117/33.5 T, 136, 137, 143 I, 144.5, 56,144,143 B, 154, 63, 138.8 F; 260/292 EP; 252/D1G. 1; 8/131,

[56] References Cited UNlTED STATES PATENTS 3,190,797 6/1965 Bindleretal ..117/138.5X

3,265,463 8/1966 Barber et a1. ..8/l16.3 X

Primary Examiner-William D. Martin Assistant Examiner-l-larry J. Gwinnell Attorney-Louis H. Rombach [57] ABSTRACT A process for treating water swellable cellulosic materials, or mixtures or blends thereof with synthetic materials, with preformed agents selected from flame retarding agents, biocides, ultraviolet light absorbing agents, fluorescent brighteners and water proofing agents to' provide treated materials which are fast to aqueous washing and drycleaning, said process comprising contacting said cellulosic material in any sequence with water in an amount sufficient to swell the cellulose, at least an effective amount of a preformed treating agent of low water solubility and of the aforesaid type, and a solvent for said treating agent, said solvent being an ethylene glycol or a polyethylene glycol, e.g., diethylene glycol monomethyl ether; being at least partially miscible with water; having a boiling point above about 150 C. at atmospheric pressure; and being present in an amount sufficient to maintain swelling of the cellulose if the water is removed, provided that at some stage during the process the interior of the swollen cellulose is contacted with a solution of the treating agent .in aqueous solvent or solvent.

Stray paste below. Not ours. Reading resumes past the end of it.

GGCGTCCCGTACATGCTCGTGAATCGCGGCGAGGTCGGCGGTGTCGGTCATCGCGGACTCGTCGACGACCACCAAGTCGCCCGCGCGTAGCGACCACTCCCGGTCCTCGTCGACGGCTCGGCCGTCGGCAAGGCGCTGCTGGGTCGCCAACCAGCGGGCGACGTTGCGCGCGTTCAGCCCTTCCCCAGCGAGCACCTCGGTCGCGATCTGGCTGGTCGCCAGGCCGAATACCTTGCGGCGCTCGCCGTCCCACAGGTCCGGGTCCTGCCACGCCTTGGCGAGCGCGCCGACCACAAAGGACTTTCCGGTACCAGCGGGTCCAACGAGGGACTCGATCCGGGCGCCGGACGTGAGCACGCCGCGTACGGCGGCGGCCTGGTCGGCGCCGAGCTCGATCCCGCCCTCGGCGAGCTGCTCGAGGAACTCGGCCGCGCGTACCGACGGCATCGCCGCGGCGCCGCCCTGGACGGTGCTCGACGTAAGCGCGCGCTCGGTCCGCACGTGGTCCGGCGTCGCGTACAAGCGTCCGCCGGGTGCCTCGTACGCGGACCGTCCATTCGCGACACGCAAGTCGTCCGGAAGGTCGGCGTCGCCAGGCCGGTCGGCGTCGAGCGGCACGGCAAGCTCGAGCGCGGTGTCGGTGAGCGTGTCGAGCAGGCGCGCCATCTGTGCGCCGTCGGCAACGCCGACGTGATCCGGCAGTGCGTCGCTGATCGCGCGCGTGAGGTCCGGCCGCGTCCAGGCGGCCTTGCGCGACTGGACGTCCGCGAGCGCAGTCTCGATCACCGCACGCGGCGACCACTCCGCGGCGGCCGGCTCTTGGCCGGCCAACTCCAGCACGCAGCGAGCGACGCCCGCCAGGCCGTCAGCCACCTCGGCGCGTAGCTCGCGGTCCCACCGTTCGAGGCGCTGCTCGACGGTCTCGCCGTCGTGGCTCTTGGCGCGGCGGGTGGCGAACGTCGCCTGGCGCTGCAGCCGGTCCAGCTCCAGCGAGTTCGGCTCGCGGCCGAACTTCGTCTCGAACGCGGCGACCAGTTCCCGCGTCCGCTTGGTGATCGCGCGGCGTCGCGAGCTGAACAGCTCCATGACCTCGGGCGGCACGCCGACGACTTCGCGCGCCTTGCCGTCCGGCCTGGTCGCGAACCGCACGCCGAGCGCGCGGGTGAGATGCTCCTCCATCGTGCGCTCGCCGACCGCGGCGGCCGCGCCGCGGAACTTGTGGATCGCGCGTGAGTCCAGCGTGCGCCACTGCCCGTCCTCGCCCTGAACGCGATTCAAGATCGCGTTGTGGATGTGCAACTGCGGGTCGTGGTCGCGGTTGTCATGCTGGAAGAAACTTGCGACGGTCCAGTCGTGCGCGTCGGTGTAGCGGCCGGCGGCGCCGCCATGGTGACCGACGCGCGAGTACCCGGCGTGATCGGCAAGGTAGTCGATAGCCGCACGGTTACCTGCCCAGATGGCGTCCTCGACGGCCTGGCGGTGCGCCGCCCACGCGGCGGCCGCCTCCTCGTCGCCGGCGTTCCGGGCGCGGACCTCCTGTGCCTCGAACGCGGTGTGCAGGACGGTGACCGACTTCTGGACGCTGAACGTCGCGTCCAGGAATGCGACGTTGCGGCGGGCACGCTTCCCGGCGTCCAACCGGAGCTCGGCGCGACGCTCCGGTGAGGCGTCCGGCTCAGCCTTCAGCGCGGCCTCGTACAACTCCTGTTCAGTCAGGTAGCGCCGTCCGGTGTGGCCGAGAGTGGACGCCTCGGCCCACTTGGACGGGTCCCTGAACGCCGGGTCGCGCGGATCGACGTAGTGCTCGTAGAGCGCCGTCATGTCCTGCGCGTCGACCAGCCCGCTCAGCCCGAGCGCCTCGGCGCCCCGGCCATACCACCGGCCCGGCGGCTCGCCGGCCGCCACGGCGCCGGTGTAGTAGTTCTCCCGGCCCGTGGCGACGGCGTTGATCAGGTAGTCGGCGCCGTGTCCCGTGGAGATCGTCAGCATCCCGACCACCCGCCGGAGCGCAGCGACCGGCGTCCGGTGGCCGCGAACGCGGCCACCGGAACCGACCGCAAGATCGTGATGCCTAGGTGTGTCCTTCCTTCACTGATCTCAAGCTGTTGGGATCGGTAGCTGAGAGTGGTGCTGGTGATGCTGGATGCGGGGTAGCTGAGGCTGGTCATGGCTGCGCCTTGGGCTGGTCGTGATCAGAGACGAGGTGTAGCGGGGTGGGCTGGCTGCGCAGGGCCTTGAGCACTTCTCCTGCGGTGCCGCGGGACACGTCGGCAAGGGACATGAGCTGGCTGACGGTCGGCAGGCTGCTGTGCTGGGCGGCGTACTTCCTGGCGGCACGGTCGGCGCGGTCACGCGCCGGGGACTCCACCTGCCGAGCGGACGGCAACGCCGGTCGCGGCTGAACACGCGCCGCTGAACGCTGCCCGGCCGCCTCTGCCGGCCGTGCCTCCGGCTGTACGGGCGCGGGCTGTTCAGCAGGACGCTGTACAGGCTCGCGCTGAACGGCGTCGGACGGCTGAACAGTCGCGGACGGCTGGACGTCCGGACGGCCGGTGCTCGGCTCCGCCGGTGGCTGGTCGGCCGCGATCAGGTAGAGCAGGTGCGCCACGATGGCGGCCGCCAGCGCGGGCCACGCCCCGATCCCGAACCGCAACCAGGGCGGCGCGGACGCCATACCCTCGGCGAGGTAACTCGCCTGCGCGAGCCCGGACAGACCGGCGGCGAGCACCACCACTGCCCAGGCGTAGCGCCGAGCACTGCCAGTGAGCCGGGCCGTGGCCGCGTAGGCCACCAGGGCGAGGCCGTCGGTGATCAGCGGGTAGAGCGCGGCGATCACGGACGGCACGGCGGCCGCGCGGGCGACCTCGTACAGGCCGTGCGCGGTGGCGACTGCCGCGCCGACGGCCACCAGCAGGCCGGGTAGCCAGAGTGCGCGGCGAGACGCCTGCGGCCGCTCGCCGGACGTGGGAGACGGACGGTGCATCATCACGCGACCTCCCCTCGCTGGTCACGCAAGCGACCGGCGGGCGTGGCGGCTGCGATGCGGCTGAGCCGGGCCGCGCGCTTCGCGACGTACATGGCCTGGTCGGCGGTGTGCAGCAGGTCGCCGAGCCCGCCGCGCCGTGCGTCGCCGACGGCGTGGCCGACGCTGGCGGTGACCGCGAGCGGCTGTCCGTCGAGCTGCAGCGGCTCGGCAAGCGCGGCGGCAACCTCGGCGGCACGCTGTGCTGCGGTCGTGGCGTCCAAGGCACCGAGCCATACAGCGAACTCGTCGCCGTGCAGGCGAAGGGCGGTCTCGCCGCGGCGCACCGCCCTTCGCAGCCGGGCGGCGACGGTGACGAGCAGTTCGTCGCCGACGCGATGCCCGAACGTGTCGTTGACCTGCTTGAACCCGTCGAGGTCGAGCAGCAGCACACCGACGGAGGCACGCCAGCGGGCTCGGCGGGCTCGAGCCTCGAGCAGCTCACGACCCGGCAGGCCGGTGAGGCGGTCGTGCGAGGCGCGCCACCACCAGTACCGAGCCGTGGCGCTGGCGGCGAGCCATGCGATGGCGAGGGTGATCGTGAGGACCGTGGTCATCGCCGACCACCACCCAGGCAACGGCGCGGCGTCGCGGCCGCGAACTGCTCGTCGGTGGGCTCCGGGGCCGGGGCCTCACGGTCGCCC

25 Claims, No Drawings PROCESS OF TREATING WATER SWELLABLE CELLULOSIC MATERIALS BACKGROUND OF THE INVENTION 1. Field of the Invention This invention is directed to a process for treating water swellable cellulosic materials, especially cellulosic fibers, either alone or in blends or mixtures with synthetic materials, especially synthetic fibers, with preformed agents selected from flame retarding agents, biocides, ultraviolet light absorbing agents, fluorescent brighteners and water proofing agents to provide treated materials which are fast to aqueous washing and drycleaning.